West Seneca officials say they now hope to decide by summer’s end whether to proceed with a $700 million megaproject proposed for the former Seneca Mall by developer Scott R. Congel.
But a host of questions remains unanswered, even apart from a companion proposal involving a new Buffalo Bills stadium adjacent to the site – all part of what sources describe as preliminary conversations between Congel and billionaire B. Thomas Golisano to buy the team.
The questions include:
• Can West Seneca afford what might be the most ambitious private development in Western New York history?
• Can the town and Congel’s S&R Properties compromise on the developer’s proposal for a 30-year tax break known as a PILOT, or payment in lieu of taxes, that officials say is now unacceptable?
• Is a new feasibility study needed after a $30,000 effort paid for by taxpayers was rendered moot by major changes proposed by the developer?
• Will the reported interest of Congel and former Sabres owner Golisano in buying the Bills and building a stadium in West Seneca change the discussions?
West Seneca Supervisor Sheila M. Meegan says the town remains excited by Congel’s proposal for a massive development featuring hotels, housing, sports facilities, a theater and parking. But she said intense negotiations over the next few weeks will determine just how – or if – the town and Congel can proceed toward transforming a 30-year blight on the West Seneca landscape.
“It’s over-the-top exciting,” she said, adding that the town is “thrilled” about a project with far-reaching effects on West Seneca and surrounding communities.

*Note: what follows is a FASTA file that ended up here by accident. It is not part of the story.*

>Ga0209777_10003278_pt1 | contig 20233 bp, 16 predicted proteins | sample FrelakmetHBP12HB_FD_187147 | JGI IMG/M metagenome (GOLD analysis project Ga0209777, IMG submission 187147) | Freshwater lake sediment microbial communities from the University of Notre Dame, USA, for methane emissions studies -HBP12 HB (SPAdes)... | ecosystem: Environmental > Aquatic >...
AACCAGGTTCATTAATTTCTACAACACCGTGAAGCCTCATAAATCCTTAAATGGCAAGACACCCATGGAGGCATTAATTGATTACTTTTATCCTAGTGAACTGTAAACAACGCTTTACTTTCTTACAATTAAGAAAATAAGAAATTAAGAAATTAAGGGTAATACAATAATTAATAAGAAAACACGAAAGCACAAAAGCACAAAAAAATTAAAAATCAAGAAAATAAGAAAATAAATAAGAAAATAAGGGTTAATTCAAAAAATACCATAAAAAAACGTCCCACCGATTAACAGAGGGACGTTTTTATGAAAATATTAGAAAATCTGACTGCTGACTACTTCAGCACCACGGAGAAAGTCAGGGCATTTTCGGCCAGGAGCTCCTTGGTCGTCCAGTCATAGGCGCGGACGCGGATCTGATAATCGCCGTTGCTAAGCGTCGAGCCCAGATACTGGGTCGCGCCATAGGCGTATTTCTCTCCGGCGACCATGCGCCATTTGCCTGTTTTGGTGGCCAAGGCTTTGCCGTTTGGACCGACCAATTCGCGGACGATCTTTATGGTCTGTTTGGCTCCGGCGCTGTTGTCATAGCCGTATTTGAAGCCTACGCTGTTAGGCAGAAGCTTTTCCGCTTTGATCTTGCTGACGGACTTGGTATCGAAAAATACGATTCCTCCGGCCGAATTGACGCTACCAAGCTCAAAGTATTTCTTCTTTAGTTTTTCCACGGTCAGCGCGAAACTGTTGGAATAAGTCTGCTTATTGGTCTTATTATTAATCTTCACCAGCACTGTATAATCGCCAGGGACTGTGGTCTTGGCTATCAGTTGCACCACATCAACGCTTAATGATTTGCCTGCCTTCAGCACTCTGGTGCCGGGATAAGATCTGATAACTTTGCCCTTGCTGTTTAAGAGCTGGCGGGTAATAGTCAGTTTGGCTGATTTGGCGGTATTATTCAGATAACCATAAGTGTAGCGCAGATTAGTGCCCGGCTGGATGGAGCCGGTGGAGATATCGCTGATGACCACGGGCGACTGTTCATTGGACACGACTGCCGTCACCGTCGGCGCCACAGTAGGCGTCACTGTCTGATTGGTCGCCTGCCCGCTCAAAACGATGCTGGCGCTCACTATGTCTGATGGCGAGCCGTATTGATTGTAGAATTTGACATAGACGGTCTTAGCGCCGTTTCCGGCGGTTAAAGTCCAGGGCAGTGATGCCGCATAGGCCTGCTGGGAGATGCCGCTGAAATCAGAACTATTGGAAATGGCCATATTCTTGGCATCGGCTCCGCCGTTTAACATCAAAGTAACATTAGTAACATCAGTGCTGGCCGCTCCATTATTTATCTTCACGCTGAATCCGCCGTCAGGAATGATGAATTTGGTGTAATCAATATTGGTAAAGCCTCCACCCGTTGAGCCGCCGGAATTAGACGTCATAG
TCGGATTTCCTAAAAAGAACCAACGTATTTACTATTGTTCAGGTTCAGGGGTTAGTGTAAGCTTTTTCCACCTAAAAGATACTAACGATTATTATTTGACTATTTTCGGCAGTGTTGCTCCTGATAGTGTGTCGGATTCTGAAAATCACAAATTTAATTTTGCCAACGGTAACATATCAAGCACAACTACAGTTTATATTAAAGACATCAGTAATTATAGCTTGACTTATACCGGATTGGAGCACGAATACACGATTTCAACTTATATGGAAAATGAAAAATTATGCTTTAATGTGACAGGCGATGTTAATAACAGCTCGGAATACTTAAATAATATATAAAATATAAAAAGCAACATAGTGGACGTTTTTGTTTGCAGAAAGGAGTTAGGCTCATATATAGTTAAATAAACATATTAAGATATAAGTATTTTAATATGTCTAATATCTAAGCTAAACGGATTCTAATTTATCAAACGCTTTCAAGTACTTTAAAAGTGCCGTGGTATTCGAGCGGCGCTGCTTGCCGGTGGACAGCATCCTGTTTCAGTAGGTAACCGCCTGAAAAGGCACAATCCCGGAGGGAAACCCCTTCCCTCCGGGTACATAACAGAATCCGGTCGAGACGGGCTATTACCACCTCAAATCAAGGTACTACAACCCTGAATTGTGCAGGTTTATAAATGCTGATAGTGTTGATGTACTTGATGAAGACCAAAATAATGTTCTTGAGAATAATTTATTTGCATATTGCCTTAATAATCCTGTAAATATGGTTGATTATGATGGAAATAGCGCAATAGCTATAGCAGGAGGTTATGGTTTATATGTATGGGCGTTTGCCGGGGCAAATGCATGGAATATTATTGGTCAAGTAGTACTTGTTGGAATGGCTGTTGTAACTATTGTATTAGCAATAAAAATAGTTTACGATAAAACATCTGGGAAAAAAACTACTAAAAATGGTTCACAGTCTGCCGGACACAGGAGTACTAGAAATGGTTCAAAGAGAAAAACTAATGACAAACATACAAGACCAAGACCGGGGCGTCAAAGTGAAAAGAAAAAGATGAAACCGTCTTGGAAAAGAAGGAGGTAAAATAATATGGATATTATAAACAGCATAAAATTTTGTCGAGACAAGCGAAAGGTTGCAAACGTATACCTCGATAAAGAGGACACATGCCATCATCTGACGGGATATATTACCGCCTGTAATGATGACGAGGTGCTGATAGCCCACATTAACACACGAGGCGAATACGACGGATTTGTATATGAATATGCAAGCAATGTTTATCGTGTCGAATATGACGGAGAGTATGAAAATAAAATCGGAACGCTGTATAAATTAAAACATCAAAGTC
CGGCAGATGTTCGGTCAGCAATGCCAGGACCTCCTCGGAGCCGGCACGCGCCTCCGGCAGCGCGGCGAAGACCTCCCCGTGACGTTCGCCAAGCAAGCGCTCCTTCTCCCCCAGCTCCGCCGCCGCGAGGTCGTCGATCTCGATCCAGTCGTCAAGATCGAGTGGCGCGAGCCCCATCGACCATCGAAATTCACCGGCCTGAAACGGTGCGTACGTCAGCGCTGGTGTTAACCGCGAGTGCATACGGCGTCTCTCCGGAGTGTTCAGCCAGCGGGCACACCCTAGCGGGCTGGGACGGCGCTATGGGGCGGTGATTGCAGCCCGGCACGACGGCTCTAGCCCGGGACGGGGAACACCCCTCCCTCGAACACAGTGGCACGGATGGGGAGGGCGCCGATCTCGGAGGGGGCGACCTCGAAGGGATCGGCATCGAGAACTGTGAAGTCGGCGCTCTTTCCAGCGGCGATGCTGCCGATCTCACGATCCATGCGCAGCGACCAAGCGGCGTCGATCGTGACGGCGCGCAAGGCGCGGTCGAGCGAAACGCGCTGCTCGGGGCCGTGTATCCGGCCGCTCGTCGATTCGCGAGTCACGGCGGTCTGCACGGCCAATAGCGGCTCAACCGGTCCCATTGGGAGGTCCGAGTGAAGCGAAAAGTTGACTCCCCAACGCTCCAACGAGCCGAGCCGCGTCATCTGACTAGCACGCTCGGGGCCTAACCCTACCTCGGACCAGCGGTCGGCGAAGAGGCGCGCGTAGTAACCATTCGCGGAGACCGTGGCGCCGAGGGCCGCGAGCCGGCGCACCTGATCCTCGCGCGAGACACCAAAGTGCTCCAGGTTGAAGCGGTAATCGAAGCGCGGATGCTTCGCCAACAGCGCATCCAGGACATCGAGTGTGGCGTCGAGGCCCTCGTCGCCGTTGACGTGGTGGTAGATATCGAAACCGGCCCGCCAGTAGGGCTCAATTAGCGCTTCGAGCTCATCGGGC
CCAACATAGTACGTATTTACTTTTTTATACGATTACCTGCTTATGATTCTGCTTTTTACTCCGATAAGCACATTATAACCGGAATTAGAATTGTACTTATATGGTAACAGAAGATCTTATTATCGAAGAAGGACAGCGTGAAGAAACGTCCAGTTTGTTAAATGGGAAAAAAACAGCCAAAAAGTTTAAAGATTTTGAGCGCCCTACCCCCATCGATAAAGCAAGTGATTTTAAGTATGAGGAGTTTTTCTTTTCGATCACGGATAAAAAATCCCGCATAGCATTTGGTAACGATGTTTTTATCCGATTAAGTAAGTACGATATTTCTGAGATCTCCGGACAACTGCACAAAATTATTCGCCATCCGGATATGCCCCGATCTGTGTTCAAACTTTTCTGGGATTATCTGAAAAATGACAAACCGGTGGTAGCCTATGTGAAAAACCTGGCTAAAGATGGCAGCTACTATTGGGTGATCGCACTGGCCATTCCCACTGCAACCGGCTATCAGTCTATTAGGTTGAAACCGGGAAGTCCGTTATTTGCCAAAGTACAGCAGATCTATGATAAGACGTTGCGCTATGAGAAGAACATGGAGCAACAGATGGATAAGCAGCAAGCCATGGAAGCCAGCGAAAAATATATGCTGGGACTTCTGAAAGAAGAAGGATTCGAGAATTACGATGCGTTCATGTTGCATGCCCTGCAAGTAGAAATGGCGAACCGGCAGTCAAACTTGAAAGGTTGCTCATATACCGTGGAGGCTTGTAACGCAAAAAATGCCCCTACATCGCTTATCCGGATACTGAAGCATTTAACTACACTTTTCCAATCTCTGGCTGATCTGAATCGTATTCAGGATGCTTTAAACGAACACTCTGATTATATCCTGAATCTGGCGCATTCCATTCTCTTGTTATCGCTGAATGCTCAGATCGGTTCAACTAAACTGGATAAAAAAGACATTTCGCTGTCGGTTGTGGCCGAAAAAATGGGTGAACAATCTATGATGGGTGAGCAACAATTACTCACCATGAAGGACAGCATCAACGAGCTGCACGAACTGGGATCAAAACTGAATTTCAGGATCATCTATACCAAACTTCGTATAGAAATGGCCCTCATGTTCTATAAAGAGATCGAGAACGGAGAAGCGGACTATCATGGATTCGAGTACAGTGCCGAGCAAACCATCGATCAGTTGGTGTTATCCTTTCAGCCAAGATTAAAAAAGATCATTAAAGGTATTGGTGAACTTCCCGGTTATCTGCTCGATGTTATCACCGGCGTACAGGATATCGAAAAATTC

But she also said that the town views the idea cautiously, that a referendum may be required to approve bonding for the town’s obligations, that infrastructure may be overwhelmed and that the project’s immensity presents many unanswered questions.
“Our responsibility is to make sure we don’t extend ourselves to the point of no return,” she said.
Councilman Eugene P. Hart calls the Congel proposal a potential “game-changer” for West Seneca but is not yet convinced.
“I’m at the point where they have to make a better offer for the town to get involved,” he said. “He’s asking an awful lot of a little town.”
Last month, Congel revealed a complicated proposal for the 55-acre site that could later be expanded to include a covered stadium – which sources say may or may not feature a retractable roof – with seating capacity in the high 60,000s.
A Syracuse native and current Denver resident, Congel is part of the family that has developed major malls such as the Walden Galleria in Cheektowaga and Destiny USA in Syracuse. He estimated that the development he dubs “Seneca Place” would generate 7,000 construction jobs and more than 2,000 permanent jobs. He notes it has “evolved” from an even more ambitious idea that included a 40-story tower and bigger community center.
After owning the property for more than two decades – and passing up other opportunities for development there – Congel said he and his S&R Group feel more enthusiastic than ever about its potential. He pointed to geographic advantages created by the confluence of the Thruway, the Niagara Thruway and Routes 400 and 219 in the immediate vicinity, as well as the surge of construction activity throughout the region, as reasons to feel bullish about the project.